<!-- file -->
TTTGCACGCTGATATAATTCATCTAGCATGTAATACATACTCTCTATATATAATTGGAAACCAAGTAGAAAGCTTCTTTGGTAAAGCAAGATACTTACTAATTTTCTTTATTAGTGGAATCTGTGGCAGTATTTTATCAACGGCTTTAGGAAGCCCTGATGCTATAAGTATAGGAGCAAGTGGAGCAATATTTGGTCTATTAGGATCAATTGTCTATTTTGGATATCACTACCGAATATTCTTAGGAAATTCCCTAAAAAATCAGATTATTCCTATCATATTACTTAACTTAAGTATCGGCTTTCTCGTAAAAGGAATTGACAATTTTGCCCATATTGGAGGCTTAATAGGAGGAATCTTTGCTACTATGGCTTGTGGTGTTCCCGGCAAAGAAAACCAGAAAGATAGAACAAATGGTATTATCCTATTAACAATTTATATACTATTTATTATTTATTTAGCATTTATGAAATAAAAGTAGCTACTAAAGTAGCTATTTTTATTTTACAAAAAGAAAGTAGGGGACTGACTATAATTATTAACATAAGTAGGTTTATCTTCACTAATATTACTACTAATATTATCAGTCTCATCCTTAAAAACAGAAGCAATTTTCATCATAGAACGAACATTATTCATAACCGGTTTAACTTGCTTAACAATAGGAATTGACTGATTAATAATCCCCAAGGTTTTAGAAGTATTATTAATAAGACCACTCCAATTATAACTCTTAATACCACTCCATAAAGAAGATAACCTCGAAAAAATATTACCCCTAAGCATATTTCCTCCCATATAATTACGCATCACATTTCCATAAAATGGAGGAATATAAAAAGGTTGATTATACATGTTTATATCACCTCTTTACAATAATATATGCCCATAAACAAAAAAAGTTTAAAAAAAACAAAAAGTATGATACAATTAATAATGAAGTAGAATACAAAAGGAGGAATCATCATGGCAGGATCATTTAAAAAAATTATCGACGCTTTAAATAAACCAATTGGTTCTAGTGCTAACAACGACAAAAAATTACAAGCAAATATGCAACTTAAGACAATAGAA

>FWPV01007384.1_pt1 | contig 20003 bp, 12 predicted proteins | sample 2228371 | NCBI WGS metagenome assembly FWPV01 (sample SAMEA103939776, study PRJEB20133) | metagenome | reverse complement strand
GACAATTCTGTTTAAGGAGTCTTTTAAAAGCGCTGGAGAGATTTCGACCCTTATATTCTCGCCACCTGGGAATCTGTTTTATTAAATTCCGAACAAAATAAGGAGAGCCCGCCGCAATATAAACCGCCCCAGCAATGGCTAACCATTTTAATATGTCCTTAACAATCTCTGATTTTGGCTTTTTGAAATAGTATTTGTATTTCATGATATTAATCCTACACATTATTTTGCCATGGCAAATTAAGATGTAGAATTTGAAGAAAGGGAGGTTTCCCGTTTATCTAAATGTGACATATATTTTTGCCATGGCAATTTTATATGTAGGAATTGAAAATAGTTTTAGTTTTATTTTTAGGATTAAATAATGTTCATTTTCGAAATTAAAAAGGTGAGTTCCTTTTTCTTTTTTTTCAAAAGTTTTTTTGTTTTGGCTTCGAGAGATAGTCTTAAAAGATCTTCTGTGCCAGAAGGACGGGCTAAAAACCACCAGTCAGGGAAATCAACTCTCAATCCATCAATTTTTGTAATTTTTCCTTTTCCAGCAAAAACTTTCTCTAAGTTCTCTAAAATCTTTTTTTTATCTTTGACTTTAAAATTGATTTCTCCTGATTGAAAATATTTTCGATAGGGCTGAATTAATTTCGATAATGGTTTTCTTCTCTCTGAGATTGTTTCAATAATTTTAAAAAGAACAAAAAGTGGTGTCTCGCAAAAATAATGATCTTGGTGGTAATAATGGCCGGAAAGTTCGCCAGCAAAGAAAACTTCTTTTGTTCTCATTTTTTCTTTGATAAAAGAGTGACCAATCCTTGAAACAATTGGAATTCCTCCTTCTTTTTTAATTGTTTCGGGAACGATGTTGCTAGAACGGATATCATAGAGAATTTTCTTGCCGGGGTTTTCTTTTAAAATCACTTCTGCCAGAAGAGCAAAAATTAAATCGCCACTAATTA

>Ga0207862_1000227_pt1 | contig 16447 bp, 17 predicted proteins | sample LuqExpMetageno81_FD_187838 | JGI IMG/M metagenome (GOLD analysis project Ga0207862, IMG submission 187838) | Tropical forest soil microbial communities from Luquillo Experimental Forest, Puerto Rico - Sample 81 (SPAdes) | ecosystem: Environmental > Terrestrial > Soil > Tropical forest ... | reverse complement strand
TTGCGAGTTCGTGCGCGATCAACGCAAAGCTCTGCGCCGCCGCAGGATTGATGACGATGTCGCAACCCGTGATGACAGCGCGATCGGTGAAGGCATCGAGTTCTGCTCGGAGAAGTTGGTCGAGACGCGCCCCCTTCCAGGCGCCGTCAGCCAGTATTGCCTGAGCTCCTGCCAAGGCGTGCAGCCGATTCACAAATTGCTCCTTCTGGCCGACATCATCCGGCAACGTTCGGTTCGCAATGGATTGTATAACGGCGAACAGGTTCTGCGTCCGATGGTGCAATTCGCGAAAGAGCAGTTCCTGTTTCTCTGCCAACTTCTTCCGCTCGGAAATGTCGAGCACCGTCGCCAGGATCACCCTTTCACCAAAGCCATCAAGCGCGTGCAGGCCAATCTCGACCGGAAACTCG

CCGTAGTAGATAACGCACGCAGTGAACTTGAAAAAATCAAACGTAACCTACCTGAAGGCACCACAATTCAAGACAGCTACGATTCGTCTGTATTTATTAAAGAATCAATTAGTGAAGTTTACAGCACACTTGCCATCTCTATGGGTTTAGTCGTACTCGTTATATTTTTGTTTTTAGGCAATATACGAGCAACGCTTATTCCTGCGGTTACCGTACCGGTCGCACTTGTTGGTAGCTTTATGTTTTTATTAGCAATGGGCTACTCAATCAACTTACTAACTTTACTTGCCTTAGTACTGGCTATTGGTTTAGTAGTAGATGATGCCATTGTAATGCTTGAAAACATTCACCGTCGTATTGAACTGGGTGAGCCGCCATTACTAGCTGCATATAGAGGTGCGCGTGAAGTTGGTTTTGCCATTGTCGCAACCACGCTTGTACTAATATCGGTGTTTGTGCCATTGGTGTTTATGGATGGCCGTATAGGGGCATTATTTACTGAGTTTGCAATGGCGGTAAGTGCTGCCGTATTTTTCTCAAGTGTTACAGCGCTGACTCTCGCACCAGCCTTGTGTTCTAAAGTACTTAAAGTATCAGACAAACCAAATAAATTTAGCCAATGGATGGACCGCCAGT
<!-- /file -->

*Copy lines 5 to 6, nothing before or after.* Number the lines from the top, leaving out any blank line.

TTGCGAGTTCGTGCGCGATCAACGCAAAGCTCTGCGCCGCCGCAGGATTGATGACGATGTCGCAACCCGTGATGACAGCGCGATCGGTGAAGGCATCGAGTTCTGCTCGGAGAAGTTGGTCGAGACGCGCCCCCTTCCAGGCGCCGTCAGCCAGTATTGCCTGAGCTCCTGCCAAGGCGTGCAGCCGATTCACAAATTGCTCCTTCTGGCCGACATCATCCGGCAACGTTCGGTTCGCAATGGATTGTATAACGGCGAACAGGTTCTGCGTCCGATGGTGCAATTCGCGAAAGAGCAGTTCCTGTTTCTCTGCCAACTTCTTCCGCTCGGAAATGTCGAGCACCGTCGCCAGGATCACCCTTTCACCAAAGCCATCAAGCGCGTGCAGGCCAATCTCGACCGGAAACTCG

CCGTAGTAGATAACGCACGCAGTGAACTTGAAAAAATCAAACGTAACCTACCTGAAGGCACCACAATTCAAGACAGCTACGATTCGTCTGTATTTATTAAAGAATCAATTAGTGAAGTTTACAGCACACTTGCCATCTCTATGGGTTTAGTCGTACTCGTTATATTTTTGTTTTTAGGCAATATACGAGCAACGCTTATTCCTGCGGTTACCGTACCGGTCGCACTTGTTGGTAGCTTTATGTTTTTATTAGCAATGGGCTACTCAATCAACTTACTAACTTTACTTGCCTTAGTACTGGCTATTGGTTTAGTAGTAGATGATGCCATTGTAATGCTTGAAAACATTCACCGTCGTATTGAACTGGGTGAGCCGCCATTACTAGCTGCATATAGAGGTGCGCGTGAAGTTGGTTTTGCCATTGTCGCAACCACGCTTGTACTAATATCGGTGTTTGTGCCATTGGTGTTTATGGATGGCCGTATAGGGGCATTATTTACTGAGTTTGCAATGGCGGTAAGTGCTGCCGTATTTTTCTCAAGTGTTACAGCGCTGACTCTCGCACCAGCCTTGTGTTCTAAAGTACTTAAAGTATCAGACAAACCAAATAAATTTAGCCAATGGATGGACCGCCAGT